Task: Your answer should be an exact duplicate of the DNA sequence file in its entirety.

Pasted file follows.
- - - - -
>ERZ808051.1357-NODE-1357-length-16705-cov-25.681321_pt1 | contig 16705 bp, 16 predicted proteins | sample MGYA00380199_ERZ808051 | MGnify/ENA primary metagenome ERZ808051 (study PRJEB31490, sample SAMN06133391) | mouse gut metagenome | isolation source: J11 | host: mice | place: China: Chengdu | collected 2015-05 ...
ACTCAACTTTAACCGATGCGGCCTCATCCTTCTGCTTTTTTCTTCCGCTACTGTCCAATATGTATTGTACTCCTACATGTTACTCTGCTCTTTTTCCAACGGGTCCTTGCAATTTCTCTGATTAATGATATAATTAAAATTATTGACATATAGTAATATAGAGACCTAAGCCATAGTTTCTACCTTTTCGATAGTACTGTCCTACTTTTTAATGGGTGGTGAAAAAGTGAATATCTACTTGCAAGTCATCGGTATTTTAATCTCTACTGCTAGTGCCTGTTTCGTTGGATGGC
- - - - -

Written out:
>ERZ808051.1357-NODE-1357-length-16705-cov-25.681321_pt1 | contig 16705 bp, 16 predicted proteins | sample MGYA00380199_ERZ808051 | MGnify/ENA primary metagenome ERZ808051 (study PRJEB31490, sample SAMN06133391) | mouse gut metagenome | isolation source: J11 | host: mice | place: China: Chengdu | collected 2015-05 ...
ACTCAACTTTAACCGATGCGGCCTCATCCTTCTGCTTTTTTCTTCCGCTACTGTCCAATATGTATTGTACTCCTACATGTTACTCTGCTCTTTTTCCAACGGGTCCTTGCAATTTCTCTGATTAATGATATAATTAAAATTATTGACATATAGTAATATAGAGACCTAAGCCATAGTTTCTACCTTTTCGATAGTACTGTCCTACTTTTTAATGGGTGGTGAAAAAGTGAATATCTACTTGCAAGTCATCGGTATTTTAATCTCTACTGCTAGTGCCTGTTTCGTTGGATGGC